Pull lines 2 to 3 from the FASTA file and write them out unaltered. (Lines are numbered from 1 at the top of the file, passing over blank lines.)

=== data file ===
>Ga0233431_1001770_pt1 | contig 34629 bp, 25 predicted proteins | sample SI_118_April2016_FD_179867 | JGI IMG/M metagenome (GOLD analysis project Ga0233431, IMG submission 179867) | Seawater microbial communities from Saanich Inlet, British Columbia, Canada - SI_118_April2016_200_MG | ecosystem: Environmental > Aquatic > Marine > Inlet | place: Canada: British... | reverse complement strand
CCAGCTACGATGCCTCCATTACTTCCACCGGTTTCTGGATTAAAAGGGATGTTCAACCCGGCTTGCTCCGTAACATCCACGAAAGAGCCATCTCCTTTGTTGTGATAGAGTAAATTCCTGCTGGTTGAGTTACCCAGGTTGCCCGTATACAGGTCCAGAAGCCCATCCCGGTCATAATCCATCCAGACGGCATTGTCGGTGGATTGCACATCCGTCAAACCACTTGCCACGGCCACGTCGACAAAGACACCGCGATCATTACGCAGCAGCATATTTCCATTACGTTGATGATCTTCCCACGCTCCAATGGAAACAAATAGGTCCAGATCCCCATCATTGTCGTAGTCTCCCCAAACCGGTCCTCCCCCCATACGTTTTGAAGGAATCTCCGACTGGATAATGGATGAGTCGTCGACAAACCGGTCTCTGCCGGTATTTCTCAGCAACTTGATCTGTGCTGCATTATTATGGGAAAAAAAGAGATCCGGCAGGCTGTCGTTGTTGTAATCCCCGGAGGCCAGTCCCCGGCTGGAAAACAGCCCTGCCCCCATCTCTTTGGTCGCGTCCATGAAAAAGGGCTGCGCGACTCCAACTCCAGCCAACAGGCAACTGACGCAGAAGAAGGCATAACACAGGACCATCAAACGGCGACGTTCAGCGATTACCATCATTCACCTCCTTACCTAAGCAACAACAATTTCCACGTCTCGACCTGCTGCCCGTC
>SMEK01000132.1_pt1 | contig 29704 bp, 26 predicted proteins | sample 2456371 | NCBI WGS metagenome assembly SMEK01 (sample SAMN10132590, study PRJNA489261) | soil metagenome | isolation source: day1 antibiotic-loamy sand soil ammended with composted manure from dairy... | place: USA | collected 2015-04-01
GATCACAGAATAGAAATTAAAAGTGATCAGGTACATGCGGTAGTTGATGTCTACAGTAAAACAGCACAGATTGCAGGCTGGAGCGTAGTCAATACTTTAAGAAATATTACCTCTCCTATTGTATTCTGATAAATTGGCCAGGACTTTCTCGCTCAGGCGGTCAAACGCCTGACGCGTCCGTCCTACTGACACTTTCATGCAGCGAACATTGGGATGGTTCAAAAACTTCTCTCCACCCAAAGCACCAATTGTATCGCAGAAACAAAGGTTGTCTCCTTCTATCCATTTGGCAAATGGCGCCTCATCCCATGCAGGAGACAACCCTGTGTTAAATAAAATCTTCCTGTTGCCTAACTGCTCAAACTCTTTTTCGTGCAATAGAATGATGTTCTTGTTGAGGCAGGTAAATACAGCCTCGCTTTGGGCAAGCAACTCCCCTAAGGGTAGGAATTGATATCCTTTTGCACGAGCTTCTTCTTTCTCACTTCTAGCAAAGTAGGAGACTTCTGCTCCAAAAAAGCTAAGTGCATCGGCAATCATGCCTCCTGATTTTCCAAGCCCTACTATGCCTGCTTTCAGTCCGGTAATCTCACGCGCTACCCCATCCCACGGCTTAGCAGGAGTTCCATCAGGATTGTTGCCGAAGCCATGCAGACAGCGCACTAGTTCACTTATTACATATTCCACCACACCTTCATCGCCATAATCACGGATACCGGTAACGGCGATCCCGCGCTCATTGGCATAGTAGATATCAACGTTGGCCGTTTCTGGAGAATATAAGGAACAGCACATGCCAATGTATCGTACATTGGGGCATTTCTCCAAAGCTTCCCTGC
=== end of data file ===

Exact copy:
CCAGCTACGATGCCTCCATTACTTCCACCGGTTTCTGGATTAAAAGGGATGTTCAACCCGGCTTGCTCCGTAACATCCACGAAAGAGCCATCTCCTTTGTTGTGATAGAGTAAATTCCTGCTGGTTGAGTTACCCAGGTTGCCCGTATACAGGTCCAGAAGCCCATCCCGGTCATAATCCATCCAGACGGCATTGTCGGTGGATTGCACATCCGTCAAACCACTTGCCACGGCCACGTCGACAAAGACACCGCGATCATTACGCAGCAGCATATTTCCATTACGTTGATGATCTTCCCACGCTCCAATGGAAACAAATAGGTCCAGATCCCCATCATTGTCGTAGTCTCCCCAAACCGGTCCTCCCCCCATACGTTTTGAAGGAATCTCCGACTGGATAATGGATGAGTCGTCGACAAACCGGTCTCTGCCGGTATTTCTCAGCAACTTGATCTGTGCTGCATTATTATGGGAAAAAAAGAGATCCGGCAGGCTGTCGTTGTTGTAATCCCCGGAGGCCAGTCCCCGGCTGGAAAACAGCCCTGCCCCCATCTCTTTGGTCGCGTCCATGAAAAAGGGCTGCGCGACTCCAACTCCAGCCAACAGGCAACTGACGCAGAAGAAGGCATAACACAGGACCATCAAACGGCGACGTTCAGCGATTACCATCATTCACCTCCTTACCTAAGCAACAACAATTTCCACGTCTCGACCTGCTGCCCGTC
>SMEK01000132.1_pt1 | contig 29704 bp, 26 predicted proteins | sample 2456371 | NCBI WGS metagenome assembly SMEK01 (sample SAMN10132590, study PRJNA489261) | soil metagenome | isolation source: day1 antibiotic-loamy sand soil ammended with composted manure from dairy... | place: USA | collected 2015-04-01